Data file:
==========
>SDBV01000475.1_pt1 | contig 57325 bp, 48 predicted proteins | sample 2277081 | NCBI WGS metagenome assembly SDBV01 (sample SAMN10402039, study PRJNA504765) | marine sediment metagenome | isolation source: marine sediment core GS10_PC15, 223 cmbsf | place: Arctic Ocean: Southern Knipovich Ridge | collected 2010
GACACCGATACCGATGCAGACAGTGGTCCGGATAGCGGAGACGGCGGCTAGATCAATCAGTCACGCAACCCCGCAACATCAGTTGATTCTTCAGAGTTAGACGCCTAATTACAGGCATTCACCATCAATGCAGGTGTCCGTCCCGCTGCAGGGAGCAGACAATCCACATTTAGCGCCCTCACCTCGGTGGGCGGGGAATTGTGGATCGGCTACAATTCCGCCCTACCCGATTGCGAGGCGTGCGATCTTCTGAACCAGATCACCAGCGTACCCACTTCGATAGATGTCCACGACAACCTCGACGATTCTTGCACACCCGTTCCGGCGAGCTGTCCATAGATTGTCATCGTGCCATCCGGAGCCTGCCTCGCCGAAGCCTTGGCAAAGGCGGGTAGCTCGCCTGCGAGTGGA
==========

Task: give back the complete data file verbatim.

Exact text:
>SDBV01000475.1_pt1 | contig 57325 bp, 48 predicted proteins | sample 2277081 | NCBI WGS metagenome assembly SDBV01 (sample SAMN10402039, study PRJNA504765) | marine sediment metagenome | isolation source: marine sediment core GS10_PC15, 223 cmbsf | place: Arctic Ocean: Southern Knipovich Ridge | collected 2010
GACACCGATACCGATGCAGACAGTGGTCCGGATAGCGGAGACGGCGGCTAGATCAATCAGTCACGCAACCCCGCAACATCAGTTGATTCTTCAGAGTTAGACGCCTAATTACAGGCATTCACCATCAATGCAGGTGTCCGTCCCGCTGCAGGGAGCAGACAATCCACATTTAGCGCCCTCACCTCGGTGGGCGGGGAATTGTGGATCGGCTACAATTCCGCCCTACCCGATTGCGAGGCGTGCGATCTTCTGAACCAGATCACCAGCGTACCCACTTCGATAGATGTCCACGACAACCTCGACGATTCTTGCACACCCGTTCCGGCGAGCTGTCCATAGATTGTCATCGTGCCATCCGGAGCCTGCCTCGCCGAAGCCTTGGCAAAGGCGGGTAGCTCGCCTGCGAGTGGA